Reviewed by Timothy Dike
February 2013

The RMS Carpathia was Cunard Line steamship best known for being the first ship to respond to the Titanic sinking. Built by Swan Hunter & Wigham Richardson Tyne, England in 1902.  Carpathia displaced  8,700 t and was 541 ft long and 64 ft 6 in wide. She was launched August 6th, 1902 and made her maiden voyage on May 5, 1903 sailing from Liverpool to Boston. Carpathia operated between New York City, Trieste, Fiume and some Mediterranean ports. She was New York bound from Fiume, Austria-Hungary when her wireless operator, Harold Cottam, picked up the distress signal from the Titanic. Carpathia set course for the Titanic's last know position and arrived 4 hours later picking up 705 survivors who had made it into lifeboats. 

During World War One, Carpathia became a troopship of the Canadian Expeditionary Force. She transported Canadian and American troops to Europe. She was returning from Livermore from transport duty on July 15th 1918 when she was torpedoed in the Cletic Sea by the German Sub U-55 at 9:15 AM. Hit by two of three torpedoes fired, the ship began to list and settle by the head. The order was given to abandon ship and further attacks were driven off by the HMS Snowdrop, an Azalea-class sloop near by. Five crew members were killed in the initial explosions, but all the 57 passengers, and the remaining 298 crew members safely boarded the lifeboats. 

Carpathia sank at 11:00 AM at  49.25 N 10.25 W, approximately 120 mi (190 km) west of Fastnet.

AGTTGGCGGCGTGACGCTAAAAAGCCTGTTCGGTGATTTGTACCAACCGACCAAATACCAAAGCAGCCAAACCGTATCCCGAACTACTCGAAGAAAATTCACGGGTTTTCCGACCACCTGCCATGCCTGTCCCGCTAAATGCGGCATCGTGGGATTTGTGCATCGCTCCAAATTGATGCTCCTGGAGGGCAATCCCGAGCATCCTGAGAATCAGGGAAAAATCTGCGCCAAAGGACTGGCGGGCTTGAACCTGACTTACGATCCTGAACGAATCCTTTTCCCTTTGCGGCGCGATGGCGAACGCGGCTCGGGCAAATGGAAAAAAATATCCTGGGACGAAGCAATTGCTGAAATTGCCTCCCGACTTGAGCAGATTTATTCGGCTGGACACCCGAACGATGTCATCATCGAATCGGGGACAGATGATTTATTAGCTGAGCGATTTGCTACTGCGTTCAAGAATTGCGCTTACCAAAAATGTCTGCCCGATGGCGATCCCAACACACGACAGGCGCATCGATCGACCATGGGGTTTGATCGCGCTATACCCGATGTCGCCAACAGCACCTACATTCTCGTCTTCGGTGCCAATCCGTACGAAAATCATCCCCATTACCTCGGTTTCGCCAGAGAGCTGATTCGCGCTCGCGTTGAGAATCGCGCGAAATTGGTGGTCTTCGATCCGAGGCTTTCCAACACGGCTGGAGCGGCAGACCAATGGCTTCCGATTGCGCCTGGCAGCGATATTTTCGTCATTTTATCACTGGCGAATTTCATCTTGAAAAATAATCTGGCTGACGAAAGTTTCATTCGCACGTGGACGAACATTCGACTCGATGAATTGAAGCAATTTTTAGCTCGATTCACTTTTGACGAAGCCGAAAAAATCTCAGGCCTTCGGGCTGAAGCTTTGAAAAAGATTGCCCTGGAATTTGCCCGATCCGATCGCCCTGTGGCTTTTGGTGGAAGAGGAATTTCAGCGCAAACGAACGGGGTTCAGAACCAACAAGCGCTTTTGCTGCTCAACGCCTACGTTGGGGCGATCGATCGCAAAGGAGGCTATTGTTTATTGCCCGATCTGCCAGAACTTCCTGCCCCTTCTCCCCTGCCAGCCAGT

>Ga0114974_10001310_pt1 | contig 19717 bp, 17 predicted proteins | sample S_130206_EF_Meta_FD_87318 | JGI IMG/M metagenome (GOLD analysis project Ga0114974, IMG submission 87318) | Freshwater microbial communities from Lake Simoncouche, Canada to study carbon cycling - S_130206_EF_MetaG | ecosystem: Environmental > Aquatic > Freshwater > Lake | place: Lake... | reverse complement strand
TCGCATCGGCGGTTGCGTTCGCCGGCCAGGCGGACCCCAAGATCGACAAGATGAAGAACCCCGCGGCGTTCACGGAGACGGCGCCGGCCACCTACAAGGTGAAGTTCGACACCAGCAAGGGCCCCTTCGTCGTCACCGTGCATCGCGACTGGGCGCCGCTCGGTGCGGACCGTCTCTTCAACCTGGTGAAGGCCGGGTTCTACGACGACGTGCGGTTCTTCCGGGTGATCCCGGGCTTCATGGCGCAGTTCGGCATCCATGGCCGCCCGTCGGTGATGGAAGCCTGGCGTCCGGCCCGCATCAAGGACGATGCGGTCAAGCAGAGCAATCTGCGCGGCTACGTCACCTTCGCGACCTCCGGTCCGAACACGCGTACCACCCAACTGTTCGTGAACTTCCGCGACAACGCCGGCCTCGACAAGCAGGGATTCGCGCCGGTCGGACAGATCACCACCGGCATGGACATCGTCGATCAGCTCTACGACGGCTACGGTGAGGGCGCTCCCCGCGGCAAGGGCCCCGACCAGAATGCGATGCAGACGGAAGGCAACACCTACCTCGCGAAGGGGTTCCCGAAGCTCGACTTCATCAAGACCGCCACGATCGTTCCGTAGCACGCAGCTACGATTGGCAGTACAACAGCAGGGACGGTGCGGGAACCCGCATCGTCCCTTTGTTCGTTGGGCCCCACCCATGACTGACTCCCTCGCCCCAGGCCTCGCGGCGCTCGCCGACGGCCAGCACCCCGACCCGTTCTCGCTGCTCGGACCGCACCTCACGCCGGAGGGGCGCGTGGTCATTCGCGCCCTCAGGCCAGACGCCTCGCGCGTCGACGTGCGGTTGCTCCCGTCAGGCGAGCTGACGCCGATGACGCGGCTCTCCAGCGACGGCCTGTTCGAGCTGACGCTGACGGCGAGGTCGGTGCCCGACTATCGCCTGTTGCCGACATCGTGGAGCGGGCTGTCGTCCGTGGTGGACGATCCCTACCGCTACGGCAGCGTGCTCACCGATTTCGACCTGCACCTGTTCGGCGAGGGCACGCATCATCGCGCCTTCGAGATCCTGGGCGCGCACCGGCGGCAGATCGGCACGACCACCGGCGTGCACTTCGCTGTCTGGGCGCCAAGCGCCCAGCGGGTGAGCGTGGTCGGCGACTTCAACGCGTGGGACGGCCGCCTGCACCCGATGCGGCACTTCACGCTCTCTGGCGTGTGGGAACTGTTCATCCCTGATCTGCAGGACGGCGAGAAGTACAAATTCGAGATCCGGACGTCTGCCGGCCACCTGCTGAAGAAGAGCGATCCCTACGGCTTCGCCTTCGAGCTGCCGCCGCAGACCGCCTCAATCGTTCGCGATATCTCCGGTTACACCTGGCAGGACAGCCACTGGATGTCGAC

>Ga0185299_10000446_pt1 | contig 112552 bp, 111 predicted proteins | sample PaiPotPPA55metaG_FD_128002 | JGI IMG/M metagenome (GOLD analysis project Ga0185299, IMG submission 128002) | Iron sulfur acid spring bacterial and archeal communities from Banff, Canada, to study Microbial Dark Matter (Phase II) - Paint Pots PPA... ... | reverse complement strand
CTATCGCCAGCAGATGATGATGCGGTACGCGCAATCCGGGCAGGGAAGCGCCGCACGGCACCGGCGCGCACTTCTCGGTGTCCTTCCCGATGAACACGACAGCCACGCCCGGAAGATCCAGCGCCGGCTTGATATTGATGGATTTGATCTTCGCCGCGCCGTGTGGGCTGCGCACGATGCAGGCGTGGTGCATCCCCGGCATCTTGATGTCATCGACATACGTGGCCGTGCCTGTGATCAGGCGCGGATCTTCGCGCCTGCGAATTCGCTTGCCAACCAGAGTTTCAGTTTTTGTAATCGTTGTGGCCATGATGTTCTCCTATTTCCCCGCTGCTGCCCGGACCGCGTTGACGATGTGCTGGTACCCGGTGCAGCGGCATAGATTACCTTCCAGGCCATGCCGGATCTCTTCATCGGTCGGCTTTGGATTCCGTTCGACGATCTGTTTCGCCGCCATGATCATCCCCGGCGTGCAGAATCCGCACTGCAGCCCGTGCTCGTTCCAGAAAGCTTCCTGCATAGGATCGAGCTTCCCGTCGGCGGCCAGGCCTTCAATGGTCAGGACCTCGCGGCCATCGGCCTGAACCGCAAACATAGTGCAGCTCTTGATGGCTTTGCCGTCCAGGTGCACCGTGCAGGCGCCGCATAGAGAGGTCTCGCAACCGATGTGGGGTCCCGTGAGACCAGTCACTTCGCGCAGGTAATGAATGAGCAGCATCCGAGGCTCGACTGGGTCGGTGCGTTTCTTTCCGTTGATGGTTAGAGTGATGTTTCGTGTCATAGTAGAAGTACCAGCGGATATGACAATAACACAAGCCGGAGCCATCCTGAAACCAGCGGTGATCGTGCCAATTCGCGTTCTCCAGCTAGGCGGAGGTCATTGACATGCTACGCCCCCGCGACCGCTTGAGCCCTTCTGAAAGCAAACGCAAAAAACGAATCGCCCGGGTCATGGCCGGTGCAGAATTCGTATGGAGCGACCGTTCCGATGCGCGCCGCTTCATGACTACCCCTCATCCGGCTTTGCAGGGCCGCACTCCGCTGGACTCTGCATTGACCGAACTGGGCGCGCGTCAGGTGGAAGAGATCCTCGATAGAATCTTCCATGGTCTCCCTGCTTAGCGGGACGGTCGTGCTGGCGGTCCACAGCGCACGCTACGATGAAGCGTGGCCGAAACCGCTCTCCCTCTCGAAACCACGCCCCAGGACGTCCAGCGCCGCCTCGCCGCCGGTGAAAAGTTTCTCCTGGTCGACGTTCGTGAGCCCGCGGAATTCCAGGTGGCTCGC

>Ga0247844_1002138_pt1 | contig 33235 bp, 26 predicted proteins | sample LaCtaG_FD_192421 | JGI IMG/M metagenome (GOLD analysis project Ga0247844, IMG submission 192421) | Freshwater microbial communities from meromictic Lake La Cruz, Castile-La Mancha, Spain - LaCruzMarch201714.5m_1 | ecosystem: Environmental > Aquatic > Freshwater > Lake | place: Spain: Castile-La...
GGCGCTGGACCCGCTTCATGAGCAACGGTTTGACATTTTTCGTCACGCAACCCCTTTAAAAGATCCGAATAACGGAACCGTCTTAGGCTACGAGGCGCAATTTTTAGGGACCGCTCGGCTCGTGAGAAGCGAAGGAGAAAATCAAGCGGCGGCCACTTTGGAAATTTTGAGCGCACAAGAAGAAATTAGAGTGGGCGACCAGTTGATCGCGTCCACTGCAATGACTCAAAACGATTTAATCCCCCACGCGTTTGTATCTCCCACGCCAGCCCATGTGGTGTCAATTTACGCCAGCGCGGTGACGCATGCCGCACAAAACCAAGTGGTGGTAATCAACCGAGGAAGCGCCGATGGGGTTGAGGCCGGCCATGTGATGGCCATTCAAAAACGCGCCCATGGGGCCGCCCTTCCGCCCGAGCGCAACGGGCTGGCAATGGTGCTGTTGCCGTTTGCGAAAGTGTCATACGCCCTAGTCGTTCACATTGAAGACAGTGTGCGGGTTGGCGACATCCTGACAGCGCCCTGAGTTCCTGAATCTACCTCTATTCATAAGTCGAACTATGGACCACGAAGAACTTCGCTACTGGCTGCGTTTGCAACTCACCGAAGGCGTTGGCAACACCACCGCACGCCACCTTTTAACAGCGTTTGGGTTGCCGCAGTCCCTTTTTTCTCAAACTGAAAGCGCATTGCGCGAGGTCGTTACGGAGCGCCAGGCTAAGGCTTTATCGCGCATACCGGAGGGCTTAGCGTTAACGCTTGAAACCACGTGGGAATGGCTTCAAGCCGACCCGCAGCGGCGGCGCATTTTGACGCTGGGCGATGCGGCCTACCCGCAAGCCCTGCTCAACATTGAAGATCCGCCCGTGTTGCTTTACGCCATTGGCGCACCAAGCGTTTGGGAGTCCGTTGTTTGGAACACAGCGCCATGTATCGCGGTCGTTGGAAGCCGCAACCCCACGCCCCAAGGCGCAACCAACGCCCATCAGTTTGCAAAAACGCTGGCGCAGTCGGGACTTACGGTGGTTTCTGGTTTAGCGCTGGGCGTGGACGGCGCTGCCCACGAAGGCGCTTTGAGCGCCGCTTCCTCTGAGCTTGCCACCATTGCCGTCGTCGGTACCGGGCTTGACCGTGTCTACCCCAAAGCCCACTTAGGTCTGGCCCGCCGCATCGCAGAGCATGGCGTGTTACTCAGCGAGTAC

The hull is cast waterline style with nice surface detailing. The hull sides feature nice portholes that all appear to be carefully aligned. The deck features wood plank detail that is pretty fine. The only issues are some mold parting lines along some of the superstructure parts that will need a little attention, but only if you get in close.  Click images
to enlarge
Superstructure parts are cast on a thin resin wafer. A little cleanup is needed here, but it will be minimal. The funnel is cast with prominent bands and a hollowed out top. It is cast on a resin block with a slight undercut to make it easier to remove and maintain the correct height. 
 The cargo booms are cast with supporting rods imbedded for strength. There is a bit of flash along the mold parting lines, but a light scraping with an X-acto knife will make short work of it. Having the rod cast in means you don't have fabricate new ones out of brass rod. 
A variety of vent tubes are cast on these runners. Most are very well done and there are plenty.
Canvas covered boats are cast on resin runners. Instead of being joined to the runner at the keel, they are instead placed upside down. The canvas tops will be easy to clean up since the top is a somewhat random surface as opposed to the delicate keel. 
A brass photo etch fret is supplied with railings, ratlines, and davits. Rigging, inclined ladders and other details are included. Perhaps the most important are the etched skylights that can be mounted in open or shut positions. 

A couple lengths of brass rod and a piece of .020 styrene shim are also provided. 

Decals consist of the ships name for port and starboard, and a curved Carpathia Liverpool for the stern.
The instructions are eleven pages with exploded assembly views showing the various sub assemblies. A color painting guide and prototype photos are also included. These are pretty extensive for such a small kit and appear to show all the details.


Loose Cannon East has produced yet another cool kit. This one would look equally at home alongside your Titanic or as part of a WWI convoy. 

This is Kit #131 - 1/700 USS Carpathia listed for $55.00 US, a good price for a complete kit with photo etch fret. Check the Loose Cannon page for details on this and other kits.